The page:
I guess it's possible that a funny and engaging movie could be made out that premise, but you'd never know it by how it's done here. Luggage Of The Gods is so bad, I was sorely tempted to introduce a ratings system for this web site so I could get some pleasure out of stamping this movie with a "zero stars" rating. One of the things that greatly annoyed me about this movie was the characters - rather than the fact that there are no real characters in the movie. No protagonists who make us care about their situations, and no bad guys with real menace or background. The bad guys are essentially an afterthought. In fact, they could easily have been written out the script with no real consequence to the rest of the movie. And while almost all the movie involves the cavemen characters, none of them really stand out from each other. Except for a couple of times in the movie when they sing the 1960s pop hit "Build Me Up Buttercup" that they learned from working a ghettoblaster found in the luggage, they all speak one or two word sentences. Granted, these are primitive people, but if they are advanced enough to make and throw spears at rabbits (the movie makes it clear they are fierce rabbit hunters, ha ha), and draw pictures on rocks, wouldn't they have a reasonable amount of words in their vocabulary? It doesn't help that they are not speaking in English, but in caveman language, so we are never quite sure what they are supposed to be saying to each other. So there are a lot of questions like why the two cavemen get banished from their tribe, or the resolution of the love triangle the two cavemen get with one of the tribe's cavewomen. The only thing I got out of these worthless characters is some amusement from the fact one of them resembled a bearded David Hess (The Last House On The Left.)

These aren't characters - they are just essentially props used to mine the other kind of props of the movie (the various pieces of luggage scattered in the area) to try and get laughs. Clueless movie characters trying to take control of something that is unknown to them can be funny, but a lot of that humor comes from the personality of the characters, getting frustrated or confused for example. But better written characters probably couldn't have mined much comic gold with the way writer/director David Kendall handles things. Most viewers will probably forgive that many of the things dropped out of this movie's airliner (like a wheelbarrow, a barbeque, cupcakes, or an inflatable raft stored in a large wooden crate) would unlikely be in a real airliner's luggage compartment. But even more forgiving viewers will be shocked by the movie's lack of imagination with placing the primitive with the advanced. Two of the cavemen come across an alarm clock, for example, that eventually rings in their hands. What do they do? They beat the alarm clock with a stick until it stops. Oh, hilarious. As for the other cavemen, when they (eventually) lose their fear and examine the luggage, they do nothing funny with it. In fact, they seem to know what everything is used for. This is supposed to be a comedy, but there's no sense of anyone in front of or behind the camera trying. Maybe it's because of the whole low-rent feeling of the entire enterprise. The movie gives new meaning to the term "cheap and shoddy", looking like it was shot on 8mm and silently (with dialogue dubbed later), and in public parks within city limits. Sitting through this debacle, I wondered what the people in front of and behind the camera were thinking as they were making this movie. Most likely they were planning to not include this movie on their resume, not wanting to show other filmmakers they woud be bringing bad luggage in from another and failed movie relationship.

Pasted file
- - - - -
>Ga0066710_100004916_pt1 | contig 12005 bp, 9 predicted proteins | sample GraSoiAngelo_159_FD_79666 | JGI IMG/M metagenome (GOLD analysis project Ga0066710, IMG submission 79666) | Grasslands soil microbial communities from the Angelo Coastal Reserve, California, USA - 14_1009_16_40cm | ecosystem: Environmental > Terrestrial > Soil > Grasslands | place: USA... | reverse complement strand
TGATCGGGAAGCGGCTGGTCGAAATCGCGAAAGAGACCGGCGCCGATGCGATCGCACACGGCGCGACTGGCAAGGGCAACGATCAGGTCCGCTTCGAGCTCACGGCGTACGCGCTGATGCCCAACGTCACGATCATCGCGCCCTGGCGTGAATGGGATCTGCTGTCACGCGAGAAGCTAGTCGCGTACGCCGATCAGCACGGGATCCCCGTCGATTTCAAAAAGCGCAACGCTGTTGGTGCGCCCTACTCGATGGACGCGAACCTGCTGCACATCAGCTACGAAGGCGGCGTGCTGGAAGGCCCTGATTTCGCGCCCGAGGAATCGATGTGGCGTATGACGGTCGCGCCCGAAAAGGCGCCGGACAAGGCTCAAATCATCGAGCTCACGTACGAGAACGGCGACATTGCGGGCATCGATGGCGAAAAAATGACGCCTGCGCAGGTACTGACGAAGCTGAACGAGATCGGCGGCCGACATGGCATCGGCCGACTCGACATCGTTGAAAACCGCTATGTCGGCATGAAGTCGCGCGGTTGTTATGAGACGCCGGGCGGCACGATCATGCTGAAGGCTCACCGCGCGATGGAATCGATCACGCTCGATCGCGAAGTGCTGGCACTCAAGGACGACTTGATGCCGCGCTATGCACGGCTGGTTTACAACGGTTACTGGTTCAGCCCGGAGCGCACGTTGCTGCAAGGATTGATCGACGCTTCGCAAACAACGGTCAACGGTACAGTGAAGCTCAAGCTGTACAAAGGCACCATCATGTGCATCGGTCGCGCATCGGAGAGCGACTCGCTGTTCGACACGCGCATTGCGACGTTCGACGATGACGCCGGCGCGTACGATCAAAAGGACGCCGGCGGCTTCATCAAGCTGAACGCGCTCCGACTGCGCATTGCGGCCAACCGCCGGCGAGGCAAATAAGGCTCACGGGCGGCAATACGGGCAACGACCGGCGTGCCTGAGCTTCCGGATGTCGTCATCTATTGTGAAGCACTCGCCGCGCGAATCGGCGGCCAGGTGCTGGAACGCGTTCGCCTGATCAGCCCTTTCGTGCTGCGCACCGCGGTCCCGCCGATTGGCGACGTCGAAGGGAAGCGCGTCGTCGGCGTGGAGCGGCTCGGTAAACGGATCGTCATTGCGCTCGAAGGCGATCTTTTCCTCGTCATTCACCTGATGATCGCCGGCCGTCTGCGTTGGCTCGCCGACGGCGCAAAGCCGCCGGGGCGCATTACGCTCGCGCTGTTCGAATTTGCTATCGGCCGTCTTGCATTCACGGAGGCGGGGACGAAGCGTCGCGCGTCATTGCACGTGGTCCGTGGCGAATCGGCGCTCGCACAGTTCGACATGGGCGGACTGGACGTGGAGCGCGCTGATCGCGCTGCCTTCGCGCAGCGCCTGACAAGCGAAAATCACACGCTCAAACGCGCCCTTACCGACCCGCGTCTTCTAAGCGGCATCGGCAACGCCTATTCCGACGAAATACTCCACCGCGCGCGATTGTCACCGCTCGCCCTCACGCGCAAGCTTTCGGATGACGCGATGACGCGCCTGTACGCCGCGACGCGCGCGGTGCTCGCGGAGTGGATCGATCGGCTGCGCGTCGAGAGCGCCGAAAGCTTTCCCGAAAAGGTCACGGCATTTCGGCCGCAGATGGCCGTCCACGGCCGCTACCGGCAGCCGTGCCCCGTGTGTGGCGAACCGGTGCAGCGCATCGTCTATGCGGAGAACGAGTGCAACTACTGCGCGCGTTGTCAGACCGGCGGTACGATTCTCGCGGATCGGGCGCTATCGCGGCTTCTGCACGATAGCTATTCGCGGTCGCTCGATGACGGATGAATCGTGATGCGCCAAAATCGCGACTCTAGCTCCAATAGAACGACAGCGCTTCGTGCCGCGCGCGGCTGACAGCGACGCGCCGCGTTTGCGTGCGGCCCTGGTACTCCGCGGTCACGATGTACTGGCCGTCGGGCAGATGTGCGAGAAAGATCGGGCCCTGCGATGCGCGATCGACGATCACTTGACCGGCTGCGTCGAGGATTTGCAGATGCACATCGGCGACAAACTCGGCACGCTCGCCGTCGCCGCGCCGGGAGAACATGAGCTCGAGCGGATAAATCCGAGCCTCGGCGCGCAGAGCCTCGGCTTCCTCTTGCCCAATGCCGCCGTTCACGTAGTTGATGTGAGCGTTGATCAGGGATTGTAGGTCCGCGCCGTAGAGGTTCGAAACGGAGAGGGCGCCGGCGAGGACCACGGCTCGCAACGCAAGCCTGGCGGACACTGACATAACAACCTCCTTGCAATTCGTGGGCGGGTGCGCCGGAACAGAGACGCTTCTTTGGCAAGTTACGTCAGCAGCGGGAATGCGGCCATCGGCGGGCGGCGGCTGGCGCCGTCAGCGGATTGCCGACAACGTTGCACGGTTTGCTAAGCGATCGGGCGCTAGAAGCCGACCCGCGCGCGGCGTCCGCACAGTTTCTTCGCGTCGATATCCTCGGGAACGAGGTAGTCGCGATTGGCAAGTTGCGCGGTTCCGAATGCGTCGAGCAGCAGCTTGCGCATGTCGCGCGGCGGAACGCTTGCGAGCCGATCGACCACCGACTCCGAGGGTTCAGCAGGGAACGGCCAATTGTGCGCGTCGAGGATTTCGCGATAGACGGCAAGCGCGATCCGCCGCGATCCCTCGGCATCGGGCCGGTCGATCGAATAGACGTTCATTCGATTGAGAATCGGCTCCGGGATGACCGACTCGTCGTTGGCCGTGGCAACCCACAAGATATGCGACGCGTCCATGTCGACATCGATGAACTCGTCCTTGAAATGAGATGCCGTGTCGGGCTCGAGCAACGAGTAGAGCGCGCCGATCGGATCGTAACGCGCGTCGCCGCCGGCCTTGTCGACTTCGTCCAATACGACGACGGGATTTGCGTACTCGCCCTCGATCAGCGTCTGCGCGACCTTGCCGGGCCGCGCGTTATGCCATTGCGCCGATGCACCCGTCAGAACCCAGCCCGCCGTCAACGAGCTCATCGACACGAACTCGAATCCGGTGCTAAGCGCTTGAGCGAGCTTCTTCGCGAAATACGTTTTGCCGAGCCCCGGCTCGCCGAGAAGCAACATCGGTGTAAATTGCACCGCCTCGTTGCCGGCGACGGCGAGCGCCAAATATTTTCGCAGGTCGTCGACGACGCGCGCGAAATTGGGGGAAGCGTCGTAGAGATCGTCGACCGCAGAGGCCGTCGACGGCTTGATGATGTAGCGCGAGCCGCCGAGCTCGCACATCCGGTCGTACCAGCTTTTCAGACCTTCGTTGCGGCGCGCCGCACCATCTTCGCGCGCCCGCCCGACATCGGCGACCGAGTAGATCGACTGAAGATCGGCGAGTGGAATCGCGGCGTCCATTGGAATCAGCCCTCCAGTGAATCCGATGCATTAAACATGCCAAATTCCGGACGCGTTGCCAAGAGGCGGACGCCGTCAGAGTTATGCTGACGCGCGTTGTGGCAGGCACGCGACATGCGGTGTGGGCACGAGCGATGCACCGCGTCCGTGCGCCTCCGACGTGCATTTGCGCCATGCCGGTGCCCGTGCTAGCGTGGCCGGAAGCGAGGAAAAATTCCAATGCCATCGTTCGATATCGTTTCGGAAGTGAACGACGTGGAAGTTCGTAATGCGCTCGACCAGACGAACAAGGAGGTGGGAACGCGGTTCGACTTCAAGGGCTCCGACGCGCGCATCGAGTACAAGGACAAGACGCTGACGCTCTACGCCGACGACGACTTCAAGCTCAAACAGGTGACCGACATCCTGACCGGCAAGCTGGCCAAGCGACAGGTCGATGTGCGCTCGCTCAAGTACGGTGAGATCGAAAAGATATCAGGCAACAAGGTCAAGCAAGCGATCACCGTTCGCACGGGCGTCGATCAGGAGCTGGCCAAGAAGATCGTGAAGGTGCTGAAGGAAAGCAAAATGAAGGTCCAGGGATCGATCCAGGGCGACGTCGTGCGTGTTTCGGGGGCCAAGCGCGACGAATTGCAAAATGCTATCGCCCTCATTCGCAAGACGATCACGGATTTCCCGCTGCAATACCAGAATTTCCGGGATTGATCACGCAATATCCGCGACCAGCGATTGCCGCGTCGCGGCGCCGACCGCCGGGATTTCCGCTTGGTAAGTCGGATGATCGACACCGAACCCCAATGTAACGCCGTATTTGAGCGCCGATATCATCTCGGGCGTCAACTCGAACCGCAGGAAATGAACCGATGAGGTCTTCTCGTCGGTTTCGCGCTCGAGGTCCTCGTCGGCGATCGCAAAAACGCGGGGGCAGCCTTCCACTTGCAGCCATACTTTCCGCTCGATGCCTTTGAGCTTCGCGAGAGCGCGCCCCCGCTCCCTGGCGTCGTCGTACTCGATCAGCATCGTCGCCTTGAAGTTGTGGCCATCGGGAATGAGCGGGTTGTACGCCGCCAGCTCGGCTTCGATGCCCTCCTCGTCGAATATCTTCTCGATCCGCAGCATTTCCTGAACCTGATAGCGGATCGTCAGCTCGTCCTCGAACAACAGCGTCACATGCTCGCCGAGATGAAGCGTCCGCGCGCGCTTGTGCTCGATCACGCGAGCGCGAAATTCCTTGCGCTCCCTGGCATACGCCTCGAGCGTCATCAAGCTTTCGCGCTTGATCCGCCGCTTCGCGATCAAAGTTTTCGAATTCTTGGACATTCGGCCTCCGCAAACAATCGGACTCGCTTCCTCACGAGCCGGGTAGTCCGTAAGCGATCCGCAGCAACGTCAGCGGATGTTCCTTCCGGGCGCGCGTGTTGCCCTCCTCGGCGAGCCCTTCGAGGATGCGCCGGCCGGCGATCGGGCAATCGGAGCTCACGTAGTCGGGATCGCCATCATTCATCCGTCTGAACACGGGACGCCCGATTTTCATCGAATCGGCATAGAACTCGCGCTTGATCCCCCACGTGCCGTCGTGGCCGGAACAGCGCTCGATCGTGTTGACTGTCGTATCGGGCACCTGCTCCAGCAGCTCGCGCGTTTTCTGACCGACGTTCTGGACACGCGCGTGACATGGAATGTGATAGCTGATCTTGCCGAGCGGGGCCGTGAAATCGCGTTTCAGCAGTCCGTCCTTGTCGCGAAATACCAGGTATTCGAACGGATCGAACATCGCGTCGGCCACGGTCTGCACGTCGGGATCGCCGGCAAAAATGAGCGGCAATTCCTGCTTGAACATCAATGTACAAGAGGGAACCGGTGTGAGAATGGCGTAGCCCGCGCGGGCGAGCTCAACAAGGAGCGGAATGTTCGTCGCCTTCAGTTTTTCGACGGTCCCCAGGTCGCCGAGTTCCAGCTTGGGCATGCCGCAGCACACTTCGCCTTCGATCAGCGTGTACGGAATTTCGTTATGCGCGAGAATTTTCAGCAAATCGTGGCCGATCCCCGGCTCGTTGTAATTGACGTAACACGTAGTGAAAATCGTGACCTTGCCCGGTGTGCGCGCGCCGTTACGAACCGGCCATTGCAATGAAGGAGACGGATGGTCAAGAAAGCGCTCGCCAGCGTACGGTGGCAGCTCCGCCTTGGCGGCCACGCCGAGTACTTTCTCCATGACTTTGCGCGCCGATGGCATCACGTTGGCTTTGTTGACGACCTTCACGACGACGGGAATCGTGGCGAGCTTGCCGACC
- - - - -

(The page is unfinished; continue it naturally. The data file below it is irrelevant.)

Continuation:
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See also: Big Man On Campus, The High Crusade, Missing Link